Poésies de Elizabeth Barrett Browning

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  • A Child Asleep

    How he sleepeth! having drunken
    Weary childhood's mandragore,
    From his pretty eyes have sunken

  • A Curse For A Nation

    I heard an angel speak last night,
    And he said 'Write!
    Write a Nation's curse for me,
    And send it over the Western Sea.'

  • A Man's Requirements

    Love me Sweet, with all thou art,
    Feeling, thinking, seeing;
    Love me in the lightest part,
    Love me in full being.

  • A Musical Instrument

    What was he doing, the great god Pan,
    Down in the reeds by the river?
    Spreading ruin and scattering ban,

  • A Sea-Side Walk

    We walked beside the sea,
    After a day which perished silently
    Of its own glory---like the Princess weird

  • A Thought For A Lonely Death-Bed

    IF God compel thee to this destiny,
    To die alone, with none beside thy bed
    To ruffle round with sobs thy last word said

  • A Woman's Shortcomings

    She has laughed as softly as if she sighed,
    She has counted six, and over,
    Of a purse well filled, and a heart well tried -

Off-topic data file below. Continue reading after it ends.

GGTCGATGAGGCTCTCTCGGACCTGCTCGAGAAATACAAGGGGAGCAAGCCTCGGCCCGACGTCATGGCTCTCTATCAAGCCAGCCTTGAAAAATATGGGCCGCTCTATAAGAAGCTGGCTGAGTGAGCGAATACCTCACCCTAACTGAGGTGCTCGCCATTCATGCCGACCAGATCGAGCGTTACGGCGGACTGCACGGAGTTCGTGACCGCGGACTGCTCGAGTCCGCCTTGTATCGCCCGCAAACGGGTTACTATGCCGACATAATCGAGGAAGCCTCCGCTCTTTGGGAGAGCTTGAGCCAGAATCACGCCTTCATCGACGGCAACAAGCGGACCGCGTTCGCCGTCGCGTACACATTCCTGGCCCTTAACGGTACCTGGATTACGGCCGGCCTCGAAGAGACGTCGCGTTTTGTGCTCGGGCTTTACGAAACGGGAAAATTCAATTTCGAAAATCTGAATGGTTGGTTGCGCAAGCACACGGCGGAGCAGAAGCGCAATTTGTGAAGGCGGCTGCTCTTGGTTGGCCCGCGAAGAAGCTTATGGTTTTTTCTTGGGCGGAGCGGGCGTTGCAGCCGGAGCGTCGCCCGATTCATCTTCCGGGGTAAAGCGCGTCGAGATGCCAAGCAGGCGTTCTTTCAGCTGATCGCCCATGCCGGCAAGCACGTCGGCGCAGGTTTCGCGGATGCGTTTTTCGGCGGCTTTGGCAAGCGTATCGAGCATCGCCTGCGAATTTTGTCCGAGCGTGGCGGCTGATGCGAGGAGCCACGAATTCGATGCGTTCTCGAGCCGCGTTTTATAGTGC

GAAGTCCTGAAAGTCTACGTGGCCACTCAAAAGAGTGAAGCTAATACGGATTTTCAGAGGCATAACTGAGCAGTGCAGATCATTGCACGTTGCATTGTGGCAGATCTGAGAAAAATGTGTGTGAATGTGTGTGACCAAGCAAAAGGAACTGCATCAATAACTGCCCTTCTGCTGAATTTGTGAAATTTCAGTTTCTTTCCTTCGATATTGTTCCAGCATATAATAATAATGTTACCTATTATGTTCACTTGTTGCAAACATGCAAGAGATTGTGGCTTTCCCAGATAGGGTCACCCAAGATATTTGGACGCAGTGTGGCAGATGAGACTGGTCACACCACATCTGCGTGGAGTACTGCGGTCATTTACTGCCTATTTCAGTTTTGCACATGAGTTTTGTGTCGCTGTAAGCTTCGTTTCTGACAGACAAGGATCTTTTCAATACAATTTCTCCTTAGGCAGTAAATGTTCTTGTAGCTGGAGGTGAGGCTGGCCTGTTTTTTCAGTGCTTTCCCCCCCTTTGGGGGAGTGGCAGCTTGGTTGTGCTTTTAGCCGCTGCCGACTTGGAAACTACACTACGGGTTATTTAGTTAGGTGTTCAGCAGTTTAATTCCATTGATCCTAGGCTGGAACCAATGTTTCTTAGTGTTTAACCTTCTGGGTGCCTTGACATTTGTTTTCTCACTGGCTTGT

• A Year's Spinning

    He listened at the porch that day,
    To hear the wheel go on, and on;
    And then it stopped, ran back away,

  • Adequacy

    NOW, by the verdure on thy thousand hills,
    Beloved England, doth the earth appear
    Quite good enough for men to overbear

  • An Apprehension

    IF all the gentlest-hearted friends I know
    Concentred in one heart their gentleness,

  • Tous les poèmes de Elizabeth Barrett Browning débutant par la lettre A



  • Change Upon Change

    Five months ago the stream did flow,
    The lilies bloomed within the sedge,
    And we were lingering to and fro,

  • Cheerfulness Taught By Reason

    I THINK we are too ready with complaint
    In this fair world of God's. Had we no hope
    Indeed beyond the zenith and the slope

  • Chorus of Eden Spirits

    HEARKEN, oh hearken! let your souls behind you